Back at the office, technicians work on bodies in an uncluttered autopsy room flooded with natural light and overlooking verdant brushland. During a recent morning, Mateo Arredondo stood over a skeleton that was bare except for a pair of sneakers, removing bits of hardened flesh still attached to the bones. Once unidentified skeletons are clean, they are sent to University of North Texas, where they are further processed and where DNA samples are compared with profiles of families who are missing loved ones.

Stern’s team believed they found a match between the migrant Pompa found in the Wagenschein Ranch, who had no evidence of injury and had most likely succumbed to heat stroke, and an entry in the missing person’s binder. In addition to the call from her brother, the woman’s sister-in-law had filed a missing person’s report after the coyote guiding her through Brooks County called to say that after she fainted, he had called 911 before leaving her behind.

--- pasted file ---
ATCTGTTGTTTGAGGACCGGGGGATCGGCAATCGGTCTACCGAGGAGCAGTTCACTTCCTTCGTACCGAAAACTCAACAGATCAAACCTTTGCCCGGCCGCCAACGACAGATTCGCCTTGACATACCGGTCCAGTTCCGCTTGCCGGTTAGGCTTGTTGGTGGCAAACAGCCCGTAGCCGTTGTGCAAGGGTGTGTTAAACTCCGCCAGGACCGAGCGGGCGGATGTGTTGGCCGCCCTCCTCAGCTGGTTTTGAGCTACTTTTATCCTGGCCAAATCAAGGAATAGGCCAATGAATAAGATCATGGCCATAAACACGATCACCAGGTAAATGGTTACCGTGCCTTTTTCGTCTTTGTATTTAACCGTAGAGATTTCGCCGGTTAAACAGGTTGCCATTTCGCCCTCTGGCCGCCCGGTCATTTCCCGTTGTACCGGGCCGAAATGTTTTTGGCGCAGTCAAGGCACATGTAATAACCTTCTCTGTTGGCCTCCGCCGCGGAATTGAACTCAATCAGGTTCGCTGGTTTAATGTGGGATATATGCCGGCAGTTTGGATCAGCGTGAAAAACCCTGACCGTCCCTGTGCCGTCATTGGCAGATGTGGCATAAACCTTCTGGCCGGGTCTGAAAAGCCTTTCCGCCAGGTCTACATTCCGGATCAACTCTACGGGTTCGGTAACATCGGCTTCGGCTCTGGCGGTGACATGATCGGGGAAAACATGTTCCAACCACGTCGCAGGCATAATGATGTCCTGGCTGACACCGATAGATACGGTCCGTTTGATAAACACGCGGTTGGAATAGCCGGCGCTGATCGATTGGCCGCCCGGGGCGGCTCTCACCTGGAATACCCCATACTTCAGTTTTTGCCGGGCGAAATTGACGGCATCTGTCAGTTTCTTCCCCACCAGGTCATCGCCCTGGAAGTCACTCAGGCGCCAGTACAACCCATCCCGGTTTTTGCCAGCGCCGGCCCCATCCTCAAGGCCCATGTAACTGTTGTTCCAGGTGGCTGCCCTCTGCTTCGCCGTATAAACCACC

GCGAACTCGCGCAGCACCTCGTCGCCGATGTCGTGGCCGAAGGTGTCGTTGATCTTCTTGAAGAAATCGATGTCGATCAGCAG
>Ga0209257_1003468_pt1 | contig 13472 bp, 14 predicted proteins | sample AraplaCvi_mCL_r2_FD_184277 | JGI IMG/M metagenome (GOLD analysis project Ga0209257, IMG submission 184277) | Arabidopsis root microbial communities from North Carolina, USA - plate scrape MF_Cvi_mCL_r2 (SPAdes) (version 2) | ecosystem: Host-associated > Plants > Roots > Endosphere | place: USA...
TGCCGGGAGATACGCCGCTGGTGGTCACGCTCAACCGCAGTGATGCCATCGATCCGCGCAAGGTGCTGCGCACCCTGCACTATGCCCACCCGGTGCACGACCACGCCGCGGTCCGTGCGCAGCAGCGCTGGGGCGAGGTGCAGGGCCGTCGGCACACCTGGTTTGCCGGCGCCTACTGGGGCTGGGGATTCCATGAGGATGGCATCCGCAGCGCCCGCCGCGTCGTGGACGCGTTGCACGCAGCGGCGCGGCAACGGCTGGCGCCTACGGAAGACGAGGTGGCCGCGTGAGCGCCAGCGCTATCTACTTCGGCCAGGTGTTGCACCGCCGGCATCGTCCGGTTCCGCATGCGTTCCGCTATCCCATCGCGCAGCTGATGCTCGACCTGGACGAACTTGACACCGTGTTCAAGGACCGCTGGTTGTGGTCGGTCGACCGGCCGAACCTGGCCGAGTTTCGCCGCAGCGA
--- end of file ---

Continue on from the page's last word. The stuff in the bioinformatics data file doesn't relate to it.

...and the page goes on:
During a phone call with the Medical Examiner's Office staff, the woman’s mother, back in Guatemala, described her daughter’s shirt—it had the word LIVE on it, a rose in place of the “I”—a flower-patterned bra, two-toned underwear and Puma sneakers.

It was, indeed, a match. “We were in touch with the brothers, who asked about the process of identification,” said Allan Perez, Guatemalan consul in McAllen, Texas. Perez said the woman’s remains were sent back to Guatemala, arriving on July 12, three weeks after she was recovered from the Brooks County ranch.

Her name was Ereida Paola Mazariegos. She was 30 years old when she died in Texas, and she left a toddler son behind in Guatemala.

Correction: An earlier version of this article misidentified the university where skeletal remains are sent. It is the University of North Texas.